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By Phillip Rowley

The Halfback is a charter member of the fly fishing football team along with the 1/4 Back and Fullback. Art Lingren, author of Fly Patterns of British Columbia, credits John Dexheimer as the originator of the Halfback. The Halfback has a strong, loyal following in British Columbia. During my travels through western North America, I have yet to run across many anglers who are aware of or use the Halfback on a regular basis.

The Halfback is a superb multi-demensional fly. Depending upon the size of the pattern and the presentation skills of the angler, the Halfback's impressionistic look can suggest a dragon, damsel, mayfly nymph or a Chironomid. During a Callibaetis hatch a skinny Halfback is dynamite. During the fall season, a size 8 Halfback, tied with a white wingcase is one of my go-to patterns. I believe trout take this version as an immature dragon nymph. Immature climbing nymphs in some lakes have a dark olive body and head coupled with a bright green thorax. The white wingcase does a great job imitating this trait.

Orginally the Halfback was dressed using peacock herl for the body and groundhog or marmot hair hair the tail and beard. Today the groundhog has been replaced in favor of the softer action of pleasant tail or rump feathers. Many anglers customize their Halfbacks.

Materials: Halfback

    Hook:  Tiemco 5262, #6 - #14.

    Thread  Black or olive 6/0 or 8/0.

    Tails:   Pheasant tail or rump fibers.

    Body:   Peacock herl spun in a dubbing loop of fine copper wire.

    Wingcase:   Pheasant tail or rump fibers.

    Thorax:   Peacock herl.

    Legs:   Tips from wingcase material.

Tying Steps:

1. Cover the hook shank with tying thread. Select a clump of either pheasant tail or pheasant rump fibers. Align the tips and tie the tail in place so it is half the shank length long.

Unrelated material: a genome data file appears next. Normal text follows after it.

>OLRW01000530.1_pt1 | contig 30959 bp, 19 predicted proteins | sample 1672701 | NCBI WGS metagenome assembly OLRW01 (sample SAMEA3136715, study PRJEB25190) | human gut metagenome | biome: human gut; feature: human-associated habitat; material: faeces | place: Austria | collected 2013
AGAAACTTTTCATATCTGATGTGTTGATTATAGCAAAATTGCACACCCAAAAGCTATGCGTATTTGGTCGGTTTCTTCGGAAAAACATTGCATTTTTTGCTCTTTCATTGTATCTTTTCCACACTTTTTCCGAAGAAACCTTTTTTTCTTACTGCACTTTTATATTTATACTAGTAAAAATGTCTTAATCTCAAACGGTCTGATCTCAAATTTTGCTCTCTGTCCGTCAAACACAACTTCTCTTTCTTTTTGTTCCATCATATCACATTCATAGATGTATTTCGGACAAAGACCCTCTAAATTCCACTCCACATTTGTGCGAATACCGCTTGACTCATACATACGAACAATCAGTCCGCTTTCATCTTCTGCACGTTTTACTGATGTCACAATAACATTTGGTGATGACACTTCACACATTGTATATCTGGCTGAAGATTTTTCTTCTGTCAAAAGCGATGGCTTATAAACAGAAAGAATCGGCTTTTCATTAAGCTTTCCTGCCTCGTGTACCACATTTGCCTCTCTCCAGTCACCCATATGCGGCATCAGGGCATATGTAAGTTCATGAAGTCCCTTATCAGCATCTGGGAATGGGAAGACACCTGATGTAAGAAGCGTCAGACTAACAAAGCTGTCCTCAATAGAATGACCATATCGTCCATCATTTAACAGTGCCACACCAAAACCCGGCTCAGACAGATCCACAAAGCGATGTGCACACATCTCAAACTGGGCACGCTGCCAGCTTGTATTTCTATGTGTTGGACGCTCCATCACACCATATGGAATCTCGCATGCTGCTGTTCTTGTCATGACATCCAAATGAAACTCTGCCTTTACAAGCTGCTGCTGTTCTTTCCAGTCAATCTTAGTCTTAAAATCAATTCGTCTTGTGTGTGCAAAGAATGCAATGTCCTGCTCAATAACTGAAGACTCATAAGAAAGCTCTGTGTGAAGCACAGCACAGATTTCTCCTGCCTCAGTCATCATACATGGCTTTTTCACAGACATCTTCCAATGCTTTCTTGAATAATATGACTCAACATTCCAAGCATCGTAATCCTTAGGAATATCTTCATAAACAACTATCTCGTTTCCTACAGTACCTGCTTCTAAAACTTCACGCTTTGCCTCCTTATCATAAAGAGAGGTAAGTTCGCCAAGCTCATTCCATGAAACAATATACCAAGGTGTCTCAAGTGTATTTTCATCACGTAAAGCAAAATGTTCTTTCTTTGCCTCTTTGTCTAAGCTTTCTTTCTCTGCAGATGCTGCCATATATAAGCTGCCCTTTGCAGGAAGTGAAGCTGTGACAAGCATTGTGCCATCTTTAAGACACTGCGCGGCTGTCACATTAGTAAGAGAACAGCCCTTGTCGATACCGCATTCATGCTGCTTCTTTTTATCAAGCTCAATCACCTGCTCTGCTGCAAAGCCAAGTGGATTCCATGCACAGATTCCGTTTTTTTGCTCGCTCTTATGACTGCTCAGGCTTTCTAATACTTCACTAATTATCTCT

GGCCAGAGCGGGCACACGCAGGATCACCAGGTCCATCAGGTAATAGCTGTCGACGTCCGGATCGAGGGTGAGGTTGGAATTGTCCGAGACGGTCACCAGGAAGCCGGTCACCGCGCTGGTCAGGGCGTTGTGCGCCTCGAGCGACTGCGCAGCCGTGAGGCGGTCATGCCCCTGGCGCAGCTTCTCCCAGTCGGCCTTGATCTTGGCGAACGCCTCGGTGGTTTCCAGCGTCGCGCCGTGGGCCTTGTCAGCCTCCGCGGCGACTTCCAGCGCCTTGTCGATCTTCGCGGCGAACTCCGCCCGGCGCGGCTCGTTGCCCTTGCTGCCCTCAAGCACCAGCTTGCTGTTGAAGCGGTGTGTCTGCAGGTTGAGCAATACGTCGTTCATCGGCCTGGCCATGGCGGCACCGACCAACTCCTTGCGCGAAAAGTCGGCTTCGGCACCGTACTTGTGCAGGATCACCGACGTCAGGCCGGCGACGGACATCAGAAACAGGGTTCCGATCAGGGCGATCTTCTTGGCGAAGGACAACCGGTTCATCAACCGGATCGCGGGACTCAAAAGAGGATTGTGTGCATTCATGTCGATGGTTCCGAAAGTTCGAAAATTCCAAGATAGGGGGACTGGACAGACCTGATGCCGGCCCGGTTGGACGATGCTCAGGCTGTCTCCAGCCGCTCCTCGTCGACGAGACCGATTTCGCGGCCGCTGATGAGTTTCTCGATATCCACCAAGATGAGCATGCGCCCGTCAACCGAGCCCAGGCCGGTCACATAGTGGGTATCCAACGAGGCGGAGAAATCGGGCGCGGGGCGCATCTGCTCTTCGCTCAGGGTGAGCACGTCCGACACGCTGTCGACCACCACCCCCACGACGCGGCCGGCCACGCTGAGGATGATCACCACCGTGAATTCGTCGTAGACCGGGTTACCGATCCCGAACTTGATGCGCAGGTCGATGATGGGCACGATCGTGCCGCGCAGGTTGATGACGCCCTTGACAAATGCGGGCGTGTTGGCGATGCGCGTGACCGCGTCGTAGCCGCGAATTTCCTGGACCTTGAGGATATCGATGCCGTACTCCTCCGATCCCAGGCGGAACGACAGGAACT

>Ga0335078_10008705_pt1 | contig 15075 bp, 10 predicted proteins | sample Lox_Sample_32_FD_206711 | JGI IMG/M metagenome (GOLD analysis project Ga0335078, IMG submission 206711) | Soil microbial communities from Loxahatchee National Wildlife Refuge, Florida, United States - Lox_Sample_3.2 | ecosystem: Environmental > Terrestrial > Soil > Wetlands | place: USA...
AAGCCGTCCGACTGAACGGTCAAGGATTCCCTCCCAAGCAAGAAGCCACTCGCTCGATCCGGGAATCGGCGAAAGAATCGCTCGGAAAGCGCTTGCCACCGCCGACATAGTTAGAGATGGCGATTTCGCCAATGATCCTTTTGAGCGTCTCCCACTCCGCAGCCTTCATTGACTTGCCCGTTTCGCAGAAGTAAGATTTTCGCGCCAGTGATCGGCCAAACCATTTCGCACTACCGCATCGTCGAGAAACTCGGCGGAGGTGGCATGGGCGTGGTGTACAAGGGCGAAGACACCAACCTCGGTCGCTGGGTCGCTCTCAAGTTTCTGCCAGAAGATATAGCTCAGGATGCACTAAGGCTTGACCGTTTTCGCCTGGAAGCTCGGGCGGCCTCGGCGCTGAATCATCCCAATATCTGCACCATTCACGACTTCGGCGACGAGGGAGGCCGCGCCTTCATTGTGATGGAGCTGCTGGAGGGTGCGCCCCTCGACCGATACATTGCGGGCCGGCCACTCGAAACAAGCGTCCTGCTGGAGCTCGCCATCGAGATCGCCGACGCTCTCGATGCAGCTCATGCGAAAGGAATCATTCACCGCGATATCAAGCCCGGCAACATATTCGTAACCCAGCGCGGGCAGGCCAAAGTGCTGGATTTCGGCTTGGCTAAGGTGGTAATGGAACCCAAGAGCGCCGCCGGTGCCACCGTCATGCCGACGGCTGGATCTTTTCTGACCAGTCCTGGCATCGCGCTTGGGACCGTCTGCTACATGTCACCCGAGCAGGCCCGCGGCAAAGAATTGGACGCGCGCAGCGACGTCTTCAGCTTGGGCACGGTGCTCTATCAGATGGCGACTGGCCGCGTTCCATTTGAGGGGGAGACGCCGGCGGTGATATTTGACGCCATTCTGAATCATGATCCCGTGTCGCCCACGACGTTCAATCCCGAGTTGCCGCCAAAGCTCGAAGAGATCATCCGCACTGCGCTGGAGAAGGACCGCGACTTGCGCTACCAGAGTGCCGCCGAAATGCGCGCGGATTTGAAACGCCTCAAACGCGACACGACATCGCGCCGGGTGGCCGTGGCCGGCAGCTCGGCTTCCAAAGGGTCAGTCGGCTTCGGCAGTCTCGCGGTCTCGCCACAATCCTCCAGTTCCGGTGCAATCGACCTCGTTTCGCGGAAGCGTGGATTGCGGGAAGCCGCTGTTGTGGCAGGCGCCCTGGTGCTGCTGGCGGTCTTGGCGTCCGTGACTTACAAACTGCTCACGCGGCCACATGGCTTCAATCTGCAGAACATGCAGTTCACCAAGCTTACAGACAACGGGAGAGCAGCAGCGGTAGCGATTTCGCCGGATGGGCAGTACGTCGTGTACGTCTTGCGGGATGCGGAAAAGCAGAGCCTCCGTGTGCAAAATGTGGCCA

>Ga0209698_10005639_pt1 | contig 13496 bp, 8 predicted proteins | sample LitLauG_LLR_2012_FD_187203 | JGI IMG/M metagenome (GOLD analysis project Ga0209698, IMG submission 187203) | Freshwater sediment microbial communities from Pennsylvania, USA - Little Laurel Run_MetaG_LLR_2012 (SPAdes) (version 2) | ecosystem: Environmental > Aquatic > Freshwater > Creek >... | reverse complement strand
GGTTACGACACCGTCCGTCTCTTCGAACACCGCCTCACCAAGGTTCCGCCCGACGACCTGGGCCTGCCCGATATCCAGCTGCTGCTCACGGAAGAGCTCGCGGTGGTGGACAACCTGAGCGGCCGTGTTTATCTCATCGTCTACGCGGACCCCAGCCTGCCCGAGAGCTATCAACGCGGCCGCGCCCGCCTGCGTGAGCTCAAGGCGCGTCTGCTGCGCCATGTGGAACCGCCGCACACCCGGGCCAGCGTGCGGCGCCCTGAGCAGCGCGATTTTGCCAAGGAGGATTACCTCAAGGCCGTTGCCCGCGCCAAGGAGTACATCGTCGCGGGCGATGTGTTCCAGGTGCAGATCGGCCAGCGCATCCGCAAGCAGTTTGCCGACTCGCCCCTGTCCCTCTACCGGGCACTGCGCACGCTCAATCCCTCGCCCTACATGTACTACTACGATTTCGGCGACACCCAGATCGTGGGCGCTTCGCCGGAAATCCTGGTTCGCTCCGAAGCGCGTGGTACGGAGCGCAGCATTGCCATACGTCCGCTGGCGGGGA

2. Take in a length of fine copper wire and double it end to end to form a loop. Tie in the copper wire loop by tag ends.

3. Select 4 to 6 strands of peacock herl for the body. The larger the fly the more strands. For a size 8 to 10 fly use 5 or 6 strands. Tie in the peacock herl strands together by the tips. Carry the tying thread forwards to the midpoint of the hook. Select another clump of pheasant rump or pheasant tail for the wingcase and legs. Measure the wingcase material so it is slightly longer thank the hook shank. Tie the wingcase in place at the halfway point. Keep in mind the wingcase material also froms the legs of the fly so the proper measurement is important.

4. Stroke the peacock herl together and lay them along one side of the wire dubbing loop. Grap both the wire and herl using a pair of electrician's pliers.

5. Spin the copper wire loop and peacock tightly together.

6. Wind the twisted peacock body material forwards to the eye of the hook. Taper the abdomen to the wingcase tie-in point.

7. Carry the body material in front of the wingcase and form the thorax. Overlap the wraps as necessary so the thorax is larger than the abdomen. Tie off and trim the excess material, be careful not to crowd the head area.

8. Gather the wingcase material and pull it over the top of the thorax. Holding the wingcase with the right hand for (right-handed tiers), secure the wingcase in place using the left hand. Use 3 or 4 wraps only. Do not trim the tips.

9. The legs can be tied under as a beard, semi-circular underneath the thorax or divided along each side of the fly. I prefer a beard or semi-circular hackle for my Halfbacks. Gather the tips of the wingcase material and sweep them directly under the thorax. Hold them in place using the left thumb and forefinger. Secure the legs using a minimum number of thread wraps. Build a neat head, whip finish and apply head cement.

Fishing Tip:

Fly Patterns for Stillwaters
Try using this version around weed beds using an intermediate line and a methodical hand-twist retrieve. Legendary Kamloops fly-fisher, the late Hebe Smith, said if the fish were on scuds, tie on a Halfback. Scuds are a prominent menu item during the fall as trout fatten up for winter. But don't be limited to using this fly during the latter part of the season. I can't think of a better searching pattern than a Halfback. ~ Philip Rowley

Credits: From the terrific book Fly Patterns for Stillwaters by Philip Rowley, published by Frank Amato Publications. We greatly appreciate use permission.

For more great flies, check out: Beginning Fly Tying, Intermediate Fly Tying and Advanced Fly Tying.

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